This,                            (Open hands and tap palms with partner twice.)
Double,                       (Tap fists twice.)
That,                           (Tap backs of palms with partner twice.)
Double                        (Tap fists once.)
This,                            (Tap palms once.)
Double                        (Tap fists once.)
That,                           (Tap backs of palms once.)
Double,                       (Tap fists twice.)
This,                            (Tap palms once.)
That.                           (Tap backs of palms once.)

•Reinforce compound words with this rhyme.  For example:
Double, double, rain, rain.
Double, double, coat, coat.
Double rain.
Double coat.
Double, double raincoat.

(“Is Everybody Happy?” CD)
Children will have great fun doing “Ride that Pony” with a partner:

Ride, ride, ride that pony,                               (Face partner and begin clapping to the
Get up and ride that big, black pony.             beat.  Bounce up and down as if riding
Ride, ride, ride that pony.                               on a pony.)
This is what they told me.
Front, front, front, my baby.                          (Clap hands up in the air with partner.)
Side, to side, to side, my baby.                       (Gently bump hips on the side.)
Back, back, back, my baby,                            (Turn around and bump back sides.)
This is what they told me.                              (Find a new partner.)

Activities:  Do this as a line dance.  Children form two lines facing each other.  Step down to get a new partner after touching backsides.


Begin by crossing your right leg over your left knee.  Place your right elbow on your
knee and prop your chin in that palm.  Sing the song below to the tune of
“Reuben, Reuben, I’ve Been Thinking.”

I am slowly going crazy. 1 – 2 – 3 – 4 – 5 – 6 – switch.
(On the word “switch,” switch positions by crossing your left leg on your 
right knee and placing your left elbow on your knee.)
Crazy going slowly am I.  6 – 5 – 4 – 3 – 2 – 1 – switch.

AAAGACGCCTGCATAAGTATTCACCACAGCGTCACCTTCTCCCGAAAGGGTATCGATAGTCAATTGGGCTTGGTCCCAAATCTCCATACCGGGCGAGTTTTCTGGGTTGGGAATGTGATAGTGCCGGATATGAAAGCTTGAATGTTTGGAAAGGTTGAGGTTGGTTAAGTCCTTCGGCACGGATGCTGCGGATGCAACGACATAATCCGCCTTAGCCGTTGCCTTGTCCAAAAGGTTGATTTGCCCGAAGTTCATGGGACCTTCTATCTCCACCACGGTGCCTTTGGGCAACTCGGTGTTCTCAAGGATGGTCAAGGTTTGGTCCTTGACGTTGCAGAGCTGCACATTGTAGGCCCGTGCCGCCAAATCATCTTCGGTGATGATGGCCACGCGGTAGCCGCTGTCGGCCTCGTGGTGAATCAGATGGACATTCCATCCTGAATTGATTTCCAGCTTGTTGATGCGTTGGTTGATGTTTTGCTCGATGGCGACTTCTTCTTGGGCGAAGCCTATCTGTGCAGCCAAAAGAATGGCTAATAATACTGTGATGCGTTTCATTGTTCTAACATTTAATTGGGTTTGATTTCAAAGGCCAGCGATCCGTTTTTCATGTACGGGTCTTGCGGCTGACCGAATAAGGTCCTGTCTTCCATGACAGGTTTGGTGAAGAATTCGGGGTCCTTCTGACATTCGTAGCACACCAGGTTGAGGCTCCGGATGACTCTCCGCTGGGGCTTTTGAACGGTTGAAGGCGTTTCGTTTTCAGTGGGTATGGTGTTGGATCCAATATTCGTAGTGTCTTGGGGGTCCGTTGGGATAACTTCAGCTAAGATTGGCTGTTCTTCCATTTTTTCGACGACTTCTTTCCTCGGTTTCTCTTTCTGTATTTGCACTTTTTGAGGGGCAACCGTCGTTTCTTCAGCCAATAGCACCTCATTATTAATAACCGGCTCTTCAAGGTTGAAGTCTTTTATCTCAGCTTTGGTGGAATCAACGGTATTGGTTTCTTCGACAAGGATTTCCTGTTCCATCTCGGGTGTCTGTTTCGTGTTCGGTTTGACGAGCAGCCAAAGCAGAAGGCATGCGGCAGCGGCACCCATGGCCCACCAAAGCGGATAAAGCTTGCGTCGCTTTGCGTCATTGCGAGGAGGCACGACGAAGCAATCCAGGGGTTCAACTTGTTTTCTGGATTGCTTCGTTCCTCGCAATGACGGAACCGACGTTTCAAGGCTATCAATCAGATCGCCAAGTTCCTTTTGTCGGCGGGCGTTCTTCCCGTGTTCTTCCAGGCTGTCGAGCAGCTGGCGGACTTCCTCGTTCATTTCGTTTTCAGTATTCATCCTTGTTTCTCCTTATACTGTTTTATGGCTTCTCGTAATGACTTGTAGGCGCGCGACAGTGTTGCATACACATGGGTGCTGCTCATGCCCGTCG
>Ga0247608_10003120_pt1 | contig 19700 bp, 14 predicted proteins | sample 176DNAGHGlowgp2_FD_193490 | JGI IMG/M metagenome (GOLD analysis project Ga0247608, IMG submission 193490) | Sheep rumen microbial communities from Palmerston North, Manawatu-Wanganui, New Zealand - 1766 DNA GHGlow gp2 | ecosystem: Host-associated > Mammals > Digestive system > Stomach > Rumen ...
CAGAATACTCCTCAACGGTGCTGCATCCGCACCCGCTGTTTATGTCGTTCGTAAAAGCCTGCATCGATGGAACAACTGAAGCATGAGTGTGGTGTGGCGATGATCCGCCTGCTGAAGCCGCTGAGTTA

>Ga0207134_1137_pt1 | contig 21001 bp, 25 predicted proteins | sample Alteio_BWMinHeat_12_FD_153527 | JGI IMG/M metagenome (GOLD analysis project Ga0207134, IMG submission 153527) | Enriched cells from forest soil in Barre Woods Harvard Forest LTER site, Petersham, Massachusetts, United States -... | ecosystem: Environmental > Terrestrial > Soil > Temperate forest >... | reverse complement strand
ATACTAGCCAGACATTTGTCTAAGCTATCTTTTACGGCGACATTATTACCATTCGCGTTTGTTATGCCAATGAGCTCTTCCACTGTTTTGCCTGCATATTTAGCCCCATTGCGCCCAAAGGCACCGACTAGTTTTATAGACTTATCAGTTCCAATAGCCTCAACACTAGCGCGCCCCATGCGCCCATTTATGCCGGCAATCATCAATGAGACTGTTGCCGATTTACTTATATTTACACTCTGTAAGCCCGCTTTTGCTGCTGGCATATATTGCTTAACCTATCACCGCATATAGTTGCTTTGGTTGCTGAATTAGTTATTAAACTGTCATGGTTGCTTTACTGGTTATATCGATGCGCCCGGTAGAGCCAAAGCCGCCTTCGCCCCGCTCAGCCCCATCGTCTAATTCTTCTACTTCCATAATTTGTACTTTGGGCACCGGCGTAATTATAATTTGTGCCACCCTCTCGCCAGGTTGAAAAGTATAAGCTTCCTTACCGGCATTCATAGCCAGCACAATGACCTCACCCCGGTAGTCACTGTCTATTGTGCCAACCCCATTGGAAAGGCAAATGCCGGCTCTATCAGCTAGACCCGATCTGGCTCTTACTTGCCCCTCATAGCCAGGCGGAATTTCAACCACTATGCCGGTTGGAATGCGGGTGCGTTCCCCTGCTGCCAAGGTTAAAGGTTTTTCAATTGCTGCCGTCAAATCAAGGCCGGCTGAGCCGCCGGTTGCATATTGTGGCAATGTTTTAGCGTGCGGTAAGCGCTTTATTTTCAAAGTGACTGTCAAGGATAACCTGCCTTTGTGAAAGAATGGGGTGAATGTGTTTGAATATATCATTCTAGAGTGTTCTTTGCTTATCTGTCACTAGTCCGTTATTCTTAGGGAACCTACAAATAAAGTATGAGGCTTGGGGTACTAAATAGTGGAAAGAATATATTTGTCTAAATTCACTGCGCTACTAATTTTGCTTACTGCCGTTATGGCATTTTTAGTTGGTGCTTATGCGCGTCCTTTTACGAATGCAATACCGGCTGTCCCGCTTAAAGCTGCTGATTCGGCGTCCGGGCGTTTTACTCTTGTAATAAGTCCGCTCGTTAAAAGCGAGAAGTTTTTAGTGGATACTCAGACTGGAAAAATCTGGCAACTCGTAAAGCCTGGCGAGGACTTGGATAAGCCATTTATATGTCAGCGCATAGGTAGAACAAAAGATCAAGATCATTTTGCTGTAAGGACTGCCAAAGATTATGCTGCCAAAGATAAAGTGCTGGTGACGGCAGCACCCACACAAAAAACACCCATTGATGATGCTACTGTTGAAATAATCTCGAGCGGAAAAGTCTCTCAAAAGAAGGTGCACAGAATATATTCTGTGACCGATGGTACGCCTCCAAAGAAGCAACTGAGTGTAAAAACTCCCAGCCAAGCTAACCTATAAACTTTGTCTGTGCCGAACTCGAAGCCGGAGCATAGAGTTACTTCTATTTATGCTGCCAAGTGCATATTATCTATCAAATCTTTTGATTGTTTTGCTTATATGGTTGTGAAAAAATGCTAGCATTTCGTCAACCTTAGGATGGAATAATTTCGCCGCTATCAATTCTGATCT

Continue singing the song faster as you change positions every time you sing the word “switch.”


Have children stand.  Tell them to jump as long as they can.  When they get tired they can sit back in their seats. 

Hint!  Have children look at the second hand on the clock to see how long they can jump.  Record the seconds.  Each day practice “jumping” and have them record how their time improves.


Have children stand.  How long can they balance on their right foot?  How long can they balance on their left foot?  Can they balance on their right toes?  Left toes?  Can they balance on their right foot and extend their left leg in the air?   Can they balance on one foot with their eyes closed?


Chop wood five or ten times and you’ll get lots of blood going to the brain!
Put your arms in the air as if holding an ax.  Pretend to chop wood by bringing arms down and bending over as you say,  “Aayah!”

Pretend to place your ax on your right shoulder and chop down to the left.  Place the ax on your left shoulder and pretend to chop to the right.


Face forward with a stiff right palm on your left shoulder.  Chop that right hand down toward your right side.  Take a stiff left palm and place it on your right shoulder.  Now chop that left hand down toward your left side.  Count, say abc’s, spell words, etc. as you do your karate chops.  (Thanks to Mara Horn of Olean, NY, for this activity.)